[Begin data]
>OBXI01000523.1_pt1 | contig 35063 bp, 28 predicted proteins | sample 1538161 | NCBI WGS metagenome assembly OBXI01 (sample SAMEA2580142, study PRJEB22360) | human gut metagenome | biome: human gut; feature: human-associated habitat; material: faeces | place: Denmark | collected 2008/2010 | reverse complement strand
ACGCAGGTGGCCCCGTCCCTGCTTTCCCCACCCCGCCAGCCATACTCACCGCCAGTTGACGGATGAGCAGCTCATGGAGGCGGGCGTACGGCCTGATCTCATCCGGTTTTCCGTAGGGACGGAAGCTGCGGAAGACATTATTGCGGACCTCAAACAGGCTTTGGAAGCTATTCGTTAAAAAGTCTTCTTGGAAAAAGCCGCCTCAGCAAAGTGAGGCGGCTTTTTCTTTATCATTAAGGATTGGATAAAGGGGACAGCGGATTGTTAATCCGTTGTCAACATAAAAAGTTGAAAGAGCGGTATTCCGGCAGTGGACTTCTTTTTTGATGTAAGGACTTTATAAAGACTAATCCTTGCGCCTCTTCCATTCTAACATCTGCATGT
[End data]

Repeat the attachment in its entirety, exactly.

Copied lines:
>OBXI01000523.1_pt1 | contig 35063 bp, 28 predicted proteins | sample 1538161 | NCBI WGS metagenome assembly OBXI01 (sample SAMEA2580142, study PRJEB22360) | human gut metagenome | biome: human gut; feature: human-associated habitat; material: faeces | place: Denmark | collected 2008/2010 | reverse complement strand
ACGCAGGTGGCCCCGTCCCTGCTTTCCCCACCCCGCCAGCCATACTCACCGCCAGTTGACGGATGAGCAGCTCATGGAGGCGGGCGTACGGCCTGATCTCATCCGGTTTTCCGTAGGGACGGAAGCTGCGGAAGACATTATTGCGGACCTCAAACAGGCTTTGGAAGCTATTCGTTAAAAAGTCTTCTTGGAAAAAGCCGCCTCAGCAAAGTGAGGCGGCTTTTTCTTTATCATTAAGGATTGGATAAAGGGGACAGCGGATTGTTAATCCGTTGTCAACATAAAAAGTTGAAAGAGCGGTATTCCGGCAGTGGACTTCTTTTTTGATGTAAGGACTTTATAAAGACTAATCCTTGCGCCTCTTCCATTCTAACATCTGCATGT